Atlanta has a new destination where you can grab some lunch and see dozens of artists creating work right in the heart of Midtown. The Creative Hive Project has brought individuals and arts organizations to Colony Square.
The Creative Hive is a temporary artist colony set up in vacant spaces at Colony Square. So mixed in with restaurants, retail and offices, there are a dozen artists or arts groups working right out in the open.
“They get free rein of a storefront for two months here at Colony Square,” said Jessica Helfrecht, a curator and art educator with the Hambidge Creative Residency Program. “They’re offering dance lessons, there’s installation art, musicians, theater.”
Helfrecht is based in Rabun Gap and provides artists with studio space and a creative working environment in the North Georgia mountains.
“This very much represents what we do in Rabun Gap,” Helfrecht said, “by having all these artists here together, working hard and then they come together for different collaborative events or potlucks.”
The Hive brings a similar commune-like experience to the heart of the city.
Hambidge’s Creative Hive comes at a time when many artists and arts organizations are feeling literally and figuratively pushed to the fringes. Funding for the arts both nationally and locally faces an uncertain future, and artists are struggling to find space.
“A lot of the art community, especially the DIY or emerging scene tends to get pushed to where we can afford to work and play and perform,” said Downtown Players Club’s Miranda Kyle. “So it’s really nice to be able to centralize such a diverse hive as we have here at Colony Square.”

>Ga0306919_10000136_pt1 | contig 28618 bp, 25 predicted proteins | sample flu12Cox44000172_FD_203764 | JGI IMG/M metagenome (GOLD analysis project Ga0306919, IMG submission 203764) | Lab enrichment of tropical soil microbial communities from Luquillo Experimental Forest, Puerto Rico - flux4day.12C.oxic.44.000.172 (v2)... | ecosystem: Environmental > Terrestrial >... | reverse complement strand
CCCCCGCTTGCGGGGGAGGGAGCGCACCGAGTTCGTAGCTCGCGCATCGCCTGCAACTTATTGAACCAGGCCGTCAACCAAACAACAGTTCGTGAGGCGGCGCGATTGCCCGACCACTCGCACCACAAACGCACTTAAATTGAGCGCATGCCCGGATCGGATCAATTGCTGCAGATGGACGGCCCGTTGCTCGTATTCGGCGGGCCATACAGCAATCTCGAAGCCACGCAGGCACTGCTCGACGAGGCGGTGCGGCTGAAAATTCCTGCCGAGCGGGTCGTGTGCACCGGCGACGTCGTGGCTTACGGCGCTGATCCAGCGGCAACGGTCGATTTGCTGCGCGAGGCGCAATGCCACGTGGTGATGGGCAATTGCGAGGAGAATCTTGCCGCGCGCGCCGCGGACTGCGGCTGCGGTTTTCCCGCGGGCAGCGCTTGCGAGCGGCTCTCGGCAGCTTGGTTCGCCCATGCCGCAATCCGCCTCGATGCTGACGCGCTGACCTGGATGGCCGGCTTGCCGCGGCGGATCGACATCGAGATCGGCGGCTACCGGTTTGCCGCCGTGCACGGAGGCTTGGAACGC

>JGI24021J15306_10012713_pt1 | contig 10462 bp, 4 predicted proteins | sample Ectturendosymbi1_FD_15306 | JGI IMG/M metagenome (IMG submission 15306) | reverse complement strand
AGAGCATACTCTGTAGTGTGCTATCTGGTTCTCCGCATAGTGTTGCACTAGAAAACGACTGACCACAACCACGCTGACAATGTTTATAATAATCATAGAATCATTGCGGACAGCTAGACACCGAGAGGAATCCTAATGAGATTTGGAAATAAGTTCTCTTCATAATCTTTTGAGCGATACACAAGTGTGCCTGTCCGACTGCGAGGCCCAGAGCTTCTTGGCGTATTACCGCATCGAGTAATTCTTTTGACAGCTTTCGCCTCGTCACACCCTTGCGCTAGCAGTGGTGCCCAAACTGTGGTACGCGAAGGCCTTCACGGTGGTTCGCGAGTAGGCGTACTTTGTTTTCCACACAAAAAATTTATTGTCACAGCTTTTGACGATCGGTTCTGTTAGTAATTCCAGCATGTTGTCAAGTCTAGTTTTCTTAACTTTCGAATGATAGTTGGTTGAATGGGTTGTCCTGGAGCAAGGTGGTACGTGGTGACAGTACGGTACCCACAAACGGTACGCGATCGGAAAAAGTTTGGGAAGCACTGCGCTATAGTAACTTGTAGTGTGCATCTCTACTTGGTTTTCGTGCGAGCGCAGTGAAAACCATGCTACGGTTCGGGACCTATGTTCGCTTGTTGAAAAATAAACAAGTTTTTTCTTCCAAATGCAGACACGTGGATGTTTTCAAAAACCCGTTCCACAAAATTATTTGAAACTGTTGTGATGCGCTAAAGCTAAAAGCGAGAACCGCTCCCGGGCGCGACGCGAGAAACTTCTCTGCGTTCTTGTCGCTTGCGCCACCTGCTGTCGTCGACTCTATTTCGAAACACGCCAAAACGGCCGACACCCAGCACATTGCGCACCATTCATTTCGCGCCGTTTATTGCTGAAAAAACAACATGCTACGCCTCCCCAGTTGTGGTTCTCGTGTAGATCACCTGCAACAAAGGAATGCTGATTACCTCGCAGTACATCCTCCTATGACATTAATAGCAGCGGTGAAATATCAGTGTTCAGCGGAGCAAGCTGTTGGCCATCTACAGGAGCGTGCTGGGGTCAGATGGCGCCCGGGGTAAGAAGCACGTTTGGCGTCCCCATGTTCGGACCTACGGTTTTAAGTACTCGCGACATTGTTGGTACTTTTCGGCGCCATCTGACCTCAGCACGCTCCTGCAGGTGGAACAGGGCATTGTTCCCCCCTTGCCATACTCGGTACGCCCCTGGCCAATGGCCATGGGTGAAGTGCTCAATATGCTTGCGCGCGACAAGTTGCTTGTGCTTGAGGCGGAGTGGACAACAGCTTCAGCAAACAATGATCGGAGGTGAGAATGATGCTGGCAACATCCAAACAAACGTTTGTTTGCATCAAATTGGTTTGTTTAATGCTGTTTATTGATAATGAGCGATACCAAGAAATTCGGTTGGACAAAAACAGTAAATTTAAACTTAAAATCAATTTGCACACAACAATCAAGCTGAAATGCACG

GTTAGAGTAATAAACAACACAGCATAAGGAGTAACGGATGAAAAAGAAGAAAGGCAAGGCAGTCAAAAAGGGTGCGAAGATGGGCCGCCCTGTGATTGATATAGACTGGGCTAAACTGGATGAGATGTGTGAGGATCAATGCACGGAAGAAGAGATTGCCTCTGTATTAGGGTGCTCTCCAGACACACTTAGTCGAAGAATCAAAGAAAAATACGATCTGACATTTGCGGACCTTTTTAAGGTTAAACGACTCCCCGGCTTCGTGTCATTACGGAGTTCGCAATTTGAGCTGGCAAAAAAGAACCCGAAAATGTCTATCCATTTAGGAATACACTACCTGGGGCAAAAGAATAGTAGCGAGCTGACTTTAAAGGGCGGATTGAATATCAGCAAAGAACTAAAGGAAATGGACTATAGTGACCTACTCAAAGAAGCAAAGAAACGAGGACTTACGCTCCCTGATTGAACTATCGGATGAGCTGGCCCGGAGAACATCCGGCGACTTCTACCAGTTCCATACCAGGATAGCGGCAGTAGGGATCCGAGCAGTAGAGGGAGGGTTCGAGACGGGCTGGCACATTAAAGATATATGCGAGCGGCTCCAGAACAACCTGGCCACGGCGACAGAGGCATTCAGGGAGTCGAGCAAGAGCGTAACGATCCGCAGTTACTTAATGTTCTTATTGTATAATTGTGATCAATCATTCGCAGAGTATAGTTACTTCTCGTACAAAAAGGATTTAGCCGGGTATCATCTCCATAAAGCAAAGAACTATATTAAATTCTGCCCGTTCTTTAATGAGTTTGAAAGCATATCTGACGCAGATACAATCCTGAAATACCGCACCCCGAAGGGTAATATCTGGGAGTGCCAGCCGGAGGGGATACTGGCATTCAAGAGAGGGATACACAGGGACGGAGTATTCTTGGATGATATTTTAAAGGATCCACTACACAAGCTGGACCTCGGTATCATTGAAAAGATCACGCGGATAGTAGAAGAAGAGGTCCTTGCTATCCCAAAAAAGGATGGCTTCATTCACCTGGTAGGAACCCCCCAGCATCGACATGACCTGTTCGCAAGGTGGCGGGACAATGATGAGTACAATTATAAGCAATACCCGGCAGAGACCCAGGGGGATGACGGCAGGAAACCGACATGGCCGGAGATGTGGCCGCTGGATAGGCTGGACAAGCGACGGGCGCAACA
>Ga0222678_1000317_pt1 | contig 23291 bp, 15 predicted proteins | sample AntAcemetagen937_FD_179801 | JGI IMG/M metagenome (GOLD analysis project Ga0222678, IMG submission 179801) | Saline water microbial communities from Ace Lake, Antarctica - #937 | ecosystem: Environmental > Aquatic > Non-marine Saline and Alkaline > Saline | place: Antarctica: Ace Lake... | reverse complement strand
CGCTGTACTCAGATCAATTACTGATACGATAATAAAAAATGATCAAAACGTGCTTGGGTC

Here at the Hive, Downtown Players has renamed themselves “Midtown Players Club.”
“It seemed like a perfect opportunity for us, because we’re having some problems with our South Downtown space that’s prevented us from doing larger events,” said DPC co-founder Kris Pilcher. “So it’d give us a few months to try to work that out.”
The problem Pilcher is referring to is the sale of Downtown Players’ South Broad Street building to Atlanta-based company Newport Development Partners. But in Midtown until June, Pilcher, Kyle and co-founder Elizabeth Jarrett have the run of what used to be the Colony Square Athletic Club, an enormous space where they will host gallery shows, theatrical performances, and whatever else they can find room for. They even have a locker room and sauna which may or may not work.
While all this artistic activity is going on here, there are still people living and working at Colony Square bustling all around them.
“Hanover House is right above us,” Miranda Kyle said, referring to the condominium complex at Colony Square. “[It] houses this incredible group of people who are huge advocates for the arts.”
She said residents have been inquiring about whether work will be for sale.
“Being able to tell them yes, and that they have a hand in helping perpetuate what we’re doing here has gotten this entire housing complex completely excited,” Kyle said.